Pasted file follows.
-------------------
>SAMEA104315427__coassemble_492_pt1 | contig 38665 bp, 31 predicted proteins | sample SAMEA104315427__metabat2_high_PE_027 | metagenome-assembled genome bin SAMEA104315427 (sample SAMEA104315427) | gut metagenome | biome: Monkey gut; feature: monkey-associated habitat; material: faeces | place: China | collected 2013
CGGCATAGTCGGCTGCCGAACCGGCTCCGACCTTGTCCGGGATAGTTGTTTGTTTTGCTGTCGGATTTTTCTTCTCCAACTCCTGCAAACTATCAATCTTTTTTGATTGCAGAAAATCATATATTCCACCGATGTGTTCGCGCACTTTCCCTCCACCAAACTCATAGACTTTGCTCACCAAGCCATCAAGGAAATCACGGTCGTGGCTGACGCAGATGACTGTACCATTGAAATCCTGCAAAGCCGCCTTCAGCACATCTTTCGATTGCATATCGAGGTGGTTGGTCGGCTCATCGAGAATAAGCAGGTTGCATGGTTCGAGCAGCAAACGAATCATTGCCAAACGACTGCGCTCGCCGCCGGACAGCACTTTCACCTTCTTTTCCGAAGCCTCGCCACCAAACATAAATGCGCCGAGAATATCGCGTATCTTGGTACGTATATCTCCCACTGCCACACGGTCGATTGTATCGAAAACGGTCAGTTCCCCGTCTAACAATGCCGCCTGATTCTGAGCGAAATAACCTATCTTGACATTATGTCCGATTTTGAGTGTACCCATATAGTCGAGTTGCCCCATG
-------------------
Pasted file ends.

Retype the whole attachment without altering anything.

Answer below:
>SAMEA104315427__coassemble_492_pt1 | contig 38665 bp, 31 predicted proteins | sample SAMEA104315427__metabat2_high_PE_027 | metagenome-assembled genome bin SAMEA104315427 (sample SAMEA104315427) | gut metagenome | biome: Monkey gut; feature: monkey-associated habitat; material: faeces | place: China | collected 2013
CGGCATAGTCGGCTGCCGAACCGGCTCCGACCTTGTCCGGGATAGTTGTTTGTTTTGCTGTCGGATTTTTCTTCTCCAACTCCTGCAAACTATCAATCTTTTTTGATTGCAGAAAATCATATATTCCACCGATGTGTTCGCGCACTTTCCCTCCACCAAACTCATAGACTTTGCTCACCAAGCCATCAAGGAAATCACGGTCGTGGCTGACGCAGATGACTGTACCATTGAAATCCTGCAAAGCCGCCTTCAGCACATCTTTCGATTGCATATCGAGGTGGTTGGTCGGCTCATCGAGAATAAGCAGGTTGCATGGTTCGAGCAGCAAACGAATCATTGCCAAACGACTGCGCTCGCCGCCGGACAGCACTTTCACCTTCTTTTCCGAAGCCTCGCCACCAAACATAAATGCGCCGAGAATATCGCGTATCTTGGTACGTATATCTCCCACTGCCACACGGTCGATTGTATCGAAAACGGTCAGTTCCCCGTCTAACAATGCCGCCTGATTCTGAGCGAAATAACCTATCTTGACATTATGTCCGATTTTGAGTGTACCCATATAGTCGAGTTGCCCCATG